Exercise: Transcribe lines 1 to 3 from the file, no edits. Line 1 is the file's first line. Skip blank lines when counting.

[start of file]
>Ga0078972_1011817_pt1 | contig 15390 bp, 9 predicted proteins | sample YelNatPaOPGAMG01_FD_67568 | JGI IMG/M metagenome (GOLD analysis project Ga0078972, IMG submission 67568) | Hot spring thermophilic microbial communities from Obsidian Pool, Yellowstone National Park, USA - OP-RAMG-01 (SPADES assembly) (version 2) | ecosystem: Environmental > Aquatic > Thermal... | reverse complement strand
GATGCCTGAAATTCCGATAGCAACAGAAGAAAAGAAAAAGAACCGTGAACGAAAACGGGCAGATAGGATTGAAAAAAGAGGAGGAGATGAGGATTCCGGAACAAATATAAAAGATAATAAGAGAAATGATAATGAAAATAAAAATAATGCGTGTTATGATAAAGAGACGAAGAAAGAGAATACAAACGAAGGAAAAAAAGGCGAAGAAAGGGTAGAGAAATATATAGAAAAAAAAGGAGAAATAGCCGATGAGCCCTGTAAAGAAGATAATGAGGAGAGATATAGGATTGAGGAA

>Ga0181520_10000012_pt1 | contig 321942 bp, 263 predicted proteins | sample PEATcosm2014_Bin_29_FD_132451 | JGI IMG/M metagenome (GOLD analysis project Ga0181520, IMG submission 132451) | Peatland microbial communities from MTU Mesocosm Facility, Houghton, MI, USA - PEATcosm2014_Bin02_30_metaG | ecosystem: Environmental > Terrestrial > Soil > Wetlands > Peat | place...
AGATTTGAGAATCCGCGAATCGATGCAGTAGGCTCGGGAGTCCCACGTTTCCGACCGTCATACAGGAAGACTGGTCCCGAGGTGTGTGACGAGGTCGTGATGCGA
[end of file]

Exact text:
>Ga0078972_1011817_pt1 | contig 15390 bp, 9 predicted proteins | sample YelNatPaOPGAMG01_FD_67568 | JGI IMG/M metagenome (GOLD analysis project Ga0078972, IMG submission 67568) | Hot spring thermophilic microbial communities from Obsidian Pool, Yellowstone National Park, USA - OP-RAMG-01 (SPADES assembly) (version 2) | ecosystem: Environmental > Aquatic > Thermal... | reverse complement strand
GATGCCTGAAATTCCGATAGCAACAGAAGAAAAGAAAAAGAACCGTGAACGAAAACGGGCAGATAGGATTGAAAAAAGAGGAGGAGATGAGGATTCCGGAACAAATATAAAAGATAATAAGAGAAATGATAATGAAAATAAAAATAATGCGTGTTATGATAAAGAGACGAAGAAAGAGAATACAAACGAAGGAAAAAAAGGCGAAGAAAGGGTAGAGAAATATATAGAAAAAAAAGGAGAAATAGCCGATGAGCCCTGTAAAGAAGATAATGAGGAGAGATATAGGATTGAGGAA

>Ga0181520_10000012_pt1 | contig 321942 bp, 263 predicted proteins | sample PEATcosm2014_Bin_29_FD_132451 | JGI IMG/M metagenome (GOLD analysis project Ga0181520, IMG submission 132451) | Peatland microbial communities from MTU Mesocosm Facility, Houghton, MI, USA - PEATcosm2014_Bin02_30_metaG | ecosystem: Environmental > Terrestrial > Soil > Wetlands > Peat | place...